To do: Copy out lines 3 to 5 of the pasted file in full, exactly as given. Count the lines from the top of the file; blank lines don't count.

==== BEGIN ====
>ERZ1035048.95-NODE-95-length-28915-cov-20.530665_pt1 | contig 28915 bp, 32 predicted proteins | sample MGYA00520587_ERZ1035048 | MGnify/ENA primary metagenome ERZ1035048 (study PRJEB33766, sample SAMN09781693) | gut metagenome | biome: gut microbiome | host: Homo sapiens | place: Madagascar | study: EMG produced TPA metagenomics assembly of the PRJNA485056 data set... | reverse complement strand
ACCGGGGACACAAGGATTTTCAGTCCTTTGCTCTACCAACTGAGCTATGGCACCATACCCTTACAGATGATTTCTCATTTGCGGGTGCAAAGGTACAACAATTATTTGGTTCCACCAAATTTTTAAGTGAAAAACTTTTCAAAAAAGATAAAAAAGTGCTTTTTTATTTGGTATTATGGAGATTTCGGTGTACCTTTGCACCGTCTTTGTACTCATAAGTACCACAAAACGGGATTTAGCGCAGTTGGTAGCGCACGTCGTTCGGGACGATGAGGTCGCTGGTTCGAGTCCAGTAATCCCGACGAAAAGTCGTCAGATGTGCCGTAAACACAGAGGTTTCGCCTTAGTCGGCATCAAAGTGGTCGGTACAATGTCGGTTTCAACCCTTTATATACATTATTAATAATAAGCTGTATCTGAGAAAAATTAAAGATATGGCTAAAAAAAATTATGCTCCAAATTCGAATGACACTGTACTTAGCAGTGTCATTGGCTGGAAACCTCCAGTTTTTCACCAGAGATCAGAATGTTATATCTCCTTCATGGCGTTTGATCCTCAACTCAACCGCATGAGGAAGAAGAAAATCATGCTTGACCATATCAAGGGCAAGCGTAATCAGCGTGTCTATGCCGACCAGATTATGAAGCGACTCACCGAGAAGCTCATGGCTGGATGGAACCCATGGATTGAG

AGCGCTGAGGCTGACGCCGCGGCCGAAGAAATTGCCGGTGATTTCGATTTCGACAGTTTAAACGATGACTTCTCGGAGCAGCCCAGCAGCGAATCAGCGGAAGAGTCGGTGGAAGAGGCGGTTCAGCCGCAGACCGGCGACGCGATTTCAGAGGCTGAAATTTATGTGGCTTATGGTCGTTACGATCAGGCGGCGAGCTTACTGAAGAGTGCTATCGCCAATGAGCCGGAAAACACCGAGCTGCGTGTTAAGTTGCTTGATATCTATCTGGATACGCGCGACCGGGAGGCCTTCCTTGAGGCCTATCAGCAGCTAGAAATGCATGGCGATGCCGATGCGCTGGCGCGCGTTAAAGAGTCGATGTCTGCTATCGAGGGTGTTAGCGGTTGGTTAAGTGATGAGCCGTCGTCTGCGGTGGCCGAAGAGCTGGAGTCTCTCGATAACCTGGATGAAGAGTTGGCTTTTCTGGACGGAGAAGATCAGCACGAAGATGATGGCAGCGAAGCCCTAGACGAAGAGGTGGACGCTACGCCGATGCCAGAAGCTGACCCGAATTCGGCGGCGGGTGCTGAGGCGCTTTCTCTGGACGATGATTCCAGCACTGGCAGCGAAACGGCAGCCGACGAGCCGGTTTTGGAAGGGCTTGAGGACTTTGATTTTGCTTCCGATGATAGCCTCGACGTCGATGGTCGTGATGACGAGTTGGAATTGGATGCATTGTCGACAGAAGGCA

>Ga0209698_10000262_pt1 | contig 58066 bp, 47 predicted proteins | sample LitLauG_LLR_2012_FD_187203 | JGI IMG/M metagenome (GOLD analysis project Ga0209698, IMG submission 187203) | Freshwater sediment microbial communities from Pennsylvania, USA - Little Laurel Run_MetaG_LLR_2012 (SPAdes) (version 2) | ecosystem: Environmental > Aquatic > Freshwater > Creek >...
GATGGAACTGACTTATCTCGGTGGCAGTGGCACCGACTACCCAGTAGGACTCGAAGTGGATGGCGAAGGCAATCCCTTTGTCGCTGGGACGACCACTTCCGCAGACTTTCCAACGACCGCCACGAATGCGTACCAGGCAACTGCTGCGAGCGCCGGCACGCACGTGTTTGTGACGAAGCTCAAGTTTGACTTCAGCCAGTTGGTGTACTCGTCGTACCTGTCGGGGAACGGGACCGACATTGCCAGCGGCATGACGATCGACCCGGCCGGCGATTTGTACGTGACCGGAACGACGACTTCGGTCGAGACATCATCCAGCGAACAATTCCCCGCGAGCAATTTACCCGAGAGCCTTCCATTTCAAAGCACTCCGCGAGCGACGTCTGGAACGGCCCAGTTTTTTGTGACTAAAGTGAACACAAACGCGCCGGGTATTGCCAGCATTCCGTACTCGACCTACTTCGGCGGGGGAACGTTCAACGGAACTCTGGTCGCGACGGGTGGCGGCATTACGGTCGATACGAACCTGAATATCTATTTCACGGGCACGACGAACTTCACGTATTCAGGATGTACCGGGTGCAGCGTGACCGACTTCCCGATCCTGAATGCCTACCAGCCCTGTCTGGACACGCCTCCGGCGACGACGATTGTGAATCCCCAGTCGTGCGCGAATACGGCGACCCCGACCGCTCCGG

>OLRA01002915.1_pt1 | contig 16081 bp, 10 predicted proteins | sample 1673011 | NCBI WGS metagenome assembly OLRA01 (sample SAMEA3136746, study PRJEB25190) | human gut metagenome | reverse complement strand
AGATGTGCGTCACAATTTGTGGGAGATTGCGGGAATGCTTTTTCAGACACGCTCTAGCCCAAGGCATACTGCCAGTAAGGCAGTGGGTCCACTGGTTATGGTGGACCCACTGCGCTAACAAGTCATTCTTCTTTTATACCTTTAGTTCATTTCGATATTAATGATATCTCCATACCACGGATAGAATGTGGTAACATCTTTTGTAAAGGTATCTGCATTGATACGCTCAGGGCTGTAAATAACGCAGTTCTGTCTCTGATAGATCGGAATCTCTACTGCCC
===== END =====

AGCGCTGAGGCTGACGCCGCGGCCGAAGAAATTGCCGGTGATTTCGATTTCGACAGTTTAAACGATGACTTCTCGGAGCAGCCCAGCAGCGAATCAGCGGAAGAGTCGGTGGAAGAGGCGGTTCAGCCGCAGACCGGCGACGCGATTTCAGAGGCTGAAATTTATGTGGCTTATGGTCGTTACGATCAGGCGGCGAGCTTACTGAAGAGTGCTATCGCCAATGAGCCGGAAAACACCGAGCTGCGTGTTAAGTTGCTTGATATCTATCTGGATACGCGCGACCGGGAGGCCTTCCTTGAGGCCTATCAGCAGCTAGAAATGCATGGCGATGCCGATGCGCTGGCGCGCGTTAAAGAGTCGATGTCTGCTATCGAGGGTGTTAGCGGTTGGTTAAGTGATGAGCCGTCGTCTGCGGTGGCCGAAGAGCTGGAGTCTCTCGATAACCTGGATGAAGAGTTGGCTTTTCTGGACGGAGAAGATCAGCACGAAGATGATGGCAGCGAAGCCCTAGACGAAGAGGTGGACGCTACGCCGATGCCAGAAGCTGACCCGAATTCGGCGGCGGGTGCTGAGGCGCTTTCTCTGGACGATGATTCCAGCACTGGCAGCGAAACGGCAGCCGACGAGCCGGTTTTGGAAGGGCTTGAGGACTTTGATTTTGCTTCCGATGATAGCCTCGACGTCGATGGTCGTGATGACGAGTTGGAATTGGATGCATTGTCGACAGAAGGCA

>Ga0209698_10000262_pt1 | contig 58066 bp, 47 predicted proteins | sample LitLauG_LLR_2012_FD_187203 | JGI IMG/M metagenome (GOLD analysis project Ga0209698, IMG submission 187203) | Freshwater sediment microbial communities from Pennsylvania, USA - Little Laurel Run_MetaG_LLR_2012 (SPAdes) (version 2) | ecosystem: Environmental > Aquatic > Freshwater > Creek >...
GATGGAACTGACTTATCTCGGTGGCAGTGGCACCGACTACCCAGTAGGACTCGAAGTGGATGGCGAAGGCAATCCCTTTGTCGCTGGGACGACCACTTCCGCAGACTTTCCAACGACCGCCACGAATGCGTACCAGGCAACTGCTGCGAGCGCCGGCACGCACGTGTTTGTGACGAAGCTCAAGTTTGACTTCAGCCAGTTGGTGTACTCGTCGTACCTGTCGGGGAACGGGACCGACATTGCCAGCGGCATGACGATCGACCCGGCCGGCGATTTGTACGTGACCGGAACGACGACTTCGGTCGAGACATCATCCAGCGAACAATTCCCCGCGAGCAATTTACCCGAGAGCCTTCCATTTCAAAGCACTCCGCGAGCGACGTCTGGAACGGCCCAGTTTTTTGTGACTAAAGTGAACACAAACGCGCCGGGTATTGCCAGCATTCCGTACTCGACCTACTTCGGCGGGGGAACGTTCAACGGAACTCTGGTCGCGACGGGTGGCGGCATTACGGTCGATACGAACCTGAATATCTATTTCACGGGCACGACGAACTTCACGTATTCAGGATGTACCGGGTGCAGCGTGACCGACTTCCCGATCCTGAATGCCTACCAGCCCTGTCTGGACACGCCTCCGGCGACGACGATTGTGAATCCCCAGTCGTGCGCGAATACGGCGACCCCGACCGCTCCGG